Monday, 16 April 2012

Cloud Nine

It is remiss of me not to record here the passing of Kay Davis, coloratura, on 27 January, 2012 at the age of 91.

I was reminded of her transcendent vocal work when I happened upon a rare film of her singing one of her most famous pieces, On A Turquoise Cloud. The performance comes from a Universal short, Symphony in Swing (1949). The brief passage is embedded in Leonard Feather’s The Duke Ellington Story which I happened upon in one of my frequent blue rambles through the net.

Subsequently I found a little more of the film which is posted here also in tribute to a remarkable lady.

Thank you for Kay Davis.

Sunday, 15 April 2012


Admirers of Duke Ellington’s music are blessed with the quality of the scrutiny scholars continue to bring to bear on his work.

Their studies offer fresh perspectives, provide opportunities for us to revisit pieces which sometimes fall into unjustified neglect, help us to understand a little more and appreciate a little better his achievements.

It has been a particular pleasure recently for me to play Ellington and Strayhorn’s Peer Gynt Suite and to spend time absorbing a new study on this masterwork.

Duke Ellington, Billy Strayhorn and the Adventures of Peer Gynt in America is a study which has been written by Anna Harwell Celenza, Thomas E. Caestecker Professor of Music at Georgetown University.

When it was first issued, Ellington and Strayhorn’s arrangement of Grieg’s music for Ibsen’s play was banned from broadcast in the composer’s native Norway. Ellington remained circumspect about this slight to the end of his life. The suite received largely indifferent notices elsewhere and whilst his version of the Nutcracker has become something of a Christmas staple and is often performed in the repertoire of many outfits, Peer Gynt was never performed live by the Ellington band nor – so far as I am aware – by anyone else.

Having read Anna Celenza’s work, I can see now that the reason for this is largely lack of appreciation of Ellington and Strayhorn’s artistic intention and the scope of their achievements. Anna's study more than redresses the balance and is invaluable. I will not repeat the argument of her study here: let the reader discover that for himself in prose more elegant and incisive than I can muster. Suffice it to say, Anna’s work sheds new light on the literary influences of translations of Ibsen’s play, of previous performances, of Strayhorn’s influence and the political context in which the musicians were working. Music samples and a fascinating account of the recording sessions are also available. The study can be downloaded for free and comprises part of the Summer 2011 edition of the on-line journal Music and Politics, Volume V Number 2 of which can be found here.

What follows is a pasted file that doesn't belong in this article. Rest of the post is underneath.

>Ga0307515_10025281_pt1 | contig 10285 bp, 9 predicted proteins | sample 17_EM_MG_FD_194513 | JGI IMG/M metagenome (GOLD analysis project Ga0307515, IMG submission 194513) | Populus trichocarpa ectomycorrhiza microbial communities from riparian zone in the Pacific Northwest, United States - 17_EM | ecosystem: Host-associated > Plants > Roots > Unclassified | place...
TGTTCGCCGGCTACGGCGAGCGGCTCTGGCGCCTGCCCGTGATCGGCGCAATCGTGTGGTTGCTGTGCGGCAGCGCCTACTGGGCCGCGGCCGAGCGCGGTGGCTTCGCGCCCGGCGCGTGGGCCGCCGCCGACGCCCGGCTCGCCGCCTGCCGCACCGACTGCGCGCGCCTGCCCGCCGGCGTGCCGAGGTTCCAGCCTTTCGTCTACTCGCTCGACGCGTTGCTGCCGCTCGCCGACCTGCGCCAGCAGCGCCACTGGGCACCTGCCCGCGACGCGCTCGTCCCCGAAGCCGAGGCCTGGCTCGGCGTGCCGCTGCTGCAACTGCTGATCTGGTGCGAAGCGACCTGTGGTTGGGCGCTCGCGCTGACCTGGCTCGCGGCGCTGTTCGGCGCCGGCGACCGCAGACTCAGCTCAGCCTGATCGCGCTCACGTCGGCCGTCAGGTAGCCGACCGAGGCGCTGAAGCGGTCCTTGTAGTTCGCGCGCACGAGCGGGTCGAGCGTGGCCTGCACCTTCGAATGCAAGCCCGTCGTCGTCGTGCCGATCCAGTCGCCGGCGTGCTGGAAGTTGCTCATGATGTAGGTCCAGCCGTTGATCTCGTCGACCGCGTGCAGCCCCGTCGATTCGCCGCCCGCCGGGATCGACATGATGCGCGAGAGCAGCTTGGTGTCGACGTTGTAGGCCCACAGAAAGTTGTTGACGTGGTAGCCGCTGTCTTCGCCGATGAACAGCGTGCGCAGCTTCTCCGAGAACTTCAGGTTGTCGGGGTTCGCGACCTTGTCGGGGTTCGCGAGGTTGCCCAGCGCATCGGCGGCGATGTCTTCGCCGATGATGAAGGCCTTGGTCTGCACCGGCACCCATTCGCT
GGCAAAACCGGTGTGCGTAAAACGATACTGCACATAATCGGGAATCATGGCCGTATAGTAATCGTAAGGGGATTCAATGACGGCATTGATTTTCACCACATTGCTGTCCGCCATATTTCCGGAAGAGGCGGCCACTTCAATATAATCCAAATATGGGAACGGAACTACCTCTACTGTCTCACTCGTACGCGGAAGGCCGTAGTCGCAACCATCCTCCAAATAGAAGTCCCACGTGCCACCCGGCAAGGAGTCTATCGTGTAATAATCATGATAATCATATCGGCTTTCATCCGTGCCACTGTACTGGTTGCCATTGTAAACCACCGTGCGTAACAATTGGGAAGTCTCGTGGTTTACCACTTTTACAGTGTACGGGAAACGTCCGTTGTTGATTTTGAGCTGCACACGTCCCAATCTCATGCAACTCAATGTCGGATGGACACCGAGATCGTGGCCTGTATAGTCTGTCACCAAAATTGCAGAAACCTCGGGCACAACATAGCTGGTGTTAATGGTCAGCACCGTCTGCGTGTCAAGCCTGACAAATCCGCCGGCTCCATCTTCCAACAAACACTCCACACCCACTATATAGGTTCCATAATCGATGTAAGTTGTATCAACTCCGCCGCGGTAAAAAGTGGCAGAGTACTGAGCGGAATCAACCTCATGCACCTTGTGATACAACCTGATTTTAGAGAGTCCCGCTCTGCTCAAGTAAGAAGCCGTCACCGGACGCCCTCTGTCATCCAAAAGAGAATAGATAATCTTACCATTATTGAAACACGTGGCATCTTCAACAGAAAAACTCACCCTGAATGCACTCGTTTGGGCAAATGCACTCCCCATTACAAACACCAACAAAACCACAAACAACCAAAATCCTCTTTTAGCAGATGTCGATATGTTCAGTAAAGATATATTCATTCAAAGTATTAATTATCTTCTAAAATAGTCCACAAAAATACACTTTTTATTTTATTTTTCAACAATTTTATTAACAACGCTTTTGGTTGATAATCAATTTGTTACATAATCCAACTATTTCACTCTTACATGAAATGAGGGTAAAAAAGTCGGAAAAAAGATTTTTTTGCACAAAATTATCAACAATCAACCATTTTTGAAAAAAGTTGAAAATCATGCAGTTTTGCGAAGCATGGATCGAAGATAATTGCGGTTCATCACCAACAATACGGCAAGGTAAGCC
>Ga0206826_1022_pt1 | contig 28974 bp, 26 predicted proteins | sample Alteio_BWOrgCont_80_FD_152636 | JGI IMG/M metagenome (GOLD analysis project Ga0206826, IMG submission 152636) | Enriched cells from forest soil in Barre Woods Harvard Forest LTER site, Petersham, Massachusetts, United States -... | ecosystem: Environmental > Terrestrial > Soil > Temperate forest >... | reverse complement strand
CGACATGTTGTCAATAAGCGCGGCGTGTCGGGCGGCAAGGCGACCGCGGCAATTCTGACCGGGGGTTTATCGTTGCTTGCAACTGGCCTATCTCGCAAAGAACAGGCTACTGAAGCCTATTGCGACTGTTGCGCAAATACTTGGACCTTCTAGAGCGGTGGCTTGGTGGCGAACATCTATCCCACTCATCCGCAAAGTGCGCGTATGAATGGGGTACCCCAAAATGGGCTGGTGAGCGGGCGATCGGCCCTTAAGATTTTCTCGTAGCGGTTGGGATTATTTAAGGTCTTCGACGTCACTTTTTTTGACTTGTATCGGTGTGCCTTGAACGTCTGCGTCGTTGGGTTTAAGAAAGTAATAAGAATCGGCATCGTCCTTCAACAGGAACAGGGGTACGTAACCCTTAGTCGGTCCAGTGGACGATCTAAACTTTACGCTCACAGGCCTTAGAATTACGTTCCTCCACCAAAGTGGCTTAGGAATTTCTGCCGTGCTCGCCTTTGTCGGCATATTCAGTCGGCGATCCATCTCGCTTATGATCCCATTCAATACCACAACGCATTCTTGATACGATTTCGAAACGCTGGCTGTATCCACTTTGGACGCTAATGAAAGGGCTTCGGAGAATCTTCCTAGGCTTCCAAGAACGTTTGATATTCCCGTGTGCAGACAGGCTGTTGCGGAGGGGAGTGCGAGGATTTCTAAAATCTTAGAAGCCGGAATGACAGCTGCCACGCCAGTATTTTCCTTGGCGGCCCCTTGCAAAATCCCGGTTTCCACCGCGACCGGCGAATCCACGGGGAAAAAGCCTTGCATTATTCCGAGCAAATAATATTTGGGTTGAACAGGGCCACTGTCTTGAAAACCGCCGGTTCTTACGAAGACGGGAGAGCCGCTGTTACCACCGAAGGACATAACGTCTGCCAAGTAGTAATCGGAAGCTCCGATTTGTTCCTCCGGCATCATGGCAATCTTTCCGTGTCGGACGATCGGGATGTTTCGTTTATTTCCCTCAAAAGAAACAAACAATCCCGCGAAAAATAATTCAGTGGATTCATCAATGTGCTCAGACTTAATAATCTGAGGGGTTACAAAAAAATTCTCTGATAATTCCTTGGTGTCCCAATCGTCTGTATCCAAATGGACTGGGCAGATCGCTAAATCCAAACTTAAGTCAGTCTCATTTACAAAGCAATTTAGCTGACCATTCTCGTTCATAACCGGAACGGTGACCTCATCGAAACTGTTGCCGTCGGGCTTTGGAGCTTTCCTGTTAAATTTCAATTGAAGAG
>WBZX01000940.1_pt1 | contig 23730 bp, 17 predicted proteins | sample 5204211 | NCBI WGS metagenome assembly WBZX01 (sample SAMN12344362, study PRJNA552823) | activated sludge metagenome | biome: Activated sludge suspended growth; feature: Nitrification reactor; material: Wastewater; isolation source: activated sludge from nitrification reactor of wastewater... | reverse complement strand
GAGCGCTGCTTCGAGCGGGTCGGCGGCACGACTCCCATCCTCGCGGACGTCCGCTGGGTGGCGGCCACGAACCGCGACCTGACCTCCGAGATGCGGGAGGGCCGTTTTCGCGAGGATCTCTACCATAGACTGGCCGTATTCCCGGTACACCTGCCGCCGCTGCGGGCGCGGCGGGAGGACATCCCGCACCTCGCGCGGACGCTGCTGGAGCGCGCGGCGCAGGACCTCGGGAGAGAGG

Monday, 9 April 2012

Scoring a Century

“Fate is being kind to me. Fate doesn’t want me to be too famous too young” Duke Ellington (famously) said on being passed over for the Pulitzer Prize in 1965.

Fate is still playing catch up with the scope of Ellington’s achievements. David Schiff’s new book The Ellington Century offers something of a helping hand along the road to enlightenment, however.

A companion piece in many ways to Harvey G Cohen’s recent study Duke Ellington’s America, like this earlier volume, Schiff sheds new light on the political nature of Ellington’s work – where the musician did not always receive the credit he deserved during his own lifetime.

The Pulitzer board’s slight was one of the ways in which Ellington did not receive the credit he deserved for his music, either. And it is as a study of his music that Schiff’s book is particularly valuable.

Ellington heard in colour. In the earlier chapters of his book, David Schiff argues that the quality of these ‘tone parallels’ Ellington created deserve their place amongst the works of Ravel or Debussy. Schiff is not trying to legitimize Ellington’s efforts in some way by arguing that somehow Ellington’s music can be judged by the standards of Western European culture. That would be a betrayal of Ellington’s complete disdain for critical categorization. Rather, Schiff argues that in terms of craftsmanship, serious intent and artistic value, Ellington’s evanescent, transcendent forms are the equal of European achievements in this sphere. That Ellington’s music was not the product of the hot house or conservatoire, but written, often, in transit while he tried to keep a working dance band on the road; that his music reached out to popular forms, celebrated the ‘gut’ rather than the ‘nut’, makes his achievements all the more remarkable and explains why he is ‘beyond category’.

From John Hammond to James Lincoln Collier, Schiff dismisses the charges of pretension or charlatanism that critics of this stripe have levelled against Ellington. His account of the creation of pieces such as Reminiscing in Tempo and Sugar Hill Penthouse is, above all, very moving. Ellington wrote out of his own life, using the materials – as he said himself once – nearest to hand. The life was the work – and I don’t know any better definition of genius than that.

Finally, Schiff turns his attention to the Sacred Concerts, works that continue to create only indifference in certain critical quarters. Schiff argues that David Danced Before The Lord brings Ellington’s oeuvre full circle.  Schiff would extend the number of Sacred pieces to five, including the 1958 recording of Black, Brown and Beige and 1963’s My People and his reading makes clear the extent to which these works were charged politically for the composer: that freedom was both present and becoming.

The Ellington Century by David Schiff is available here. It is an essential purchase for any serious student of Ellingtonia.

(More on this new study here).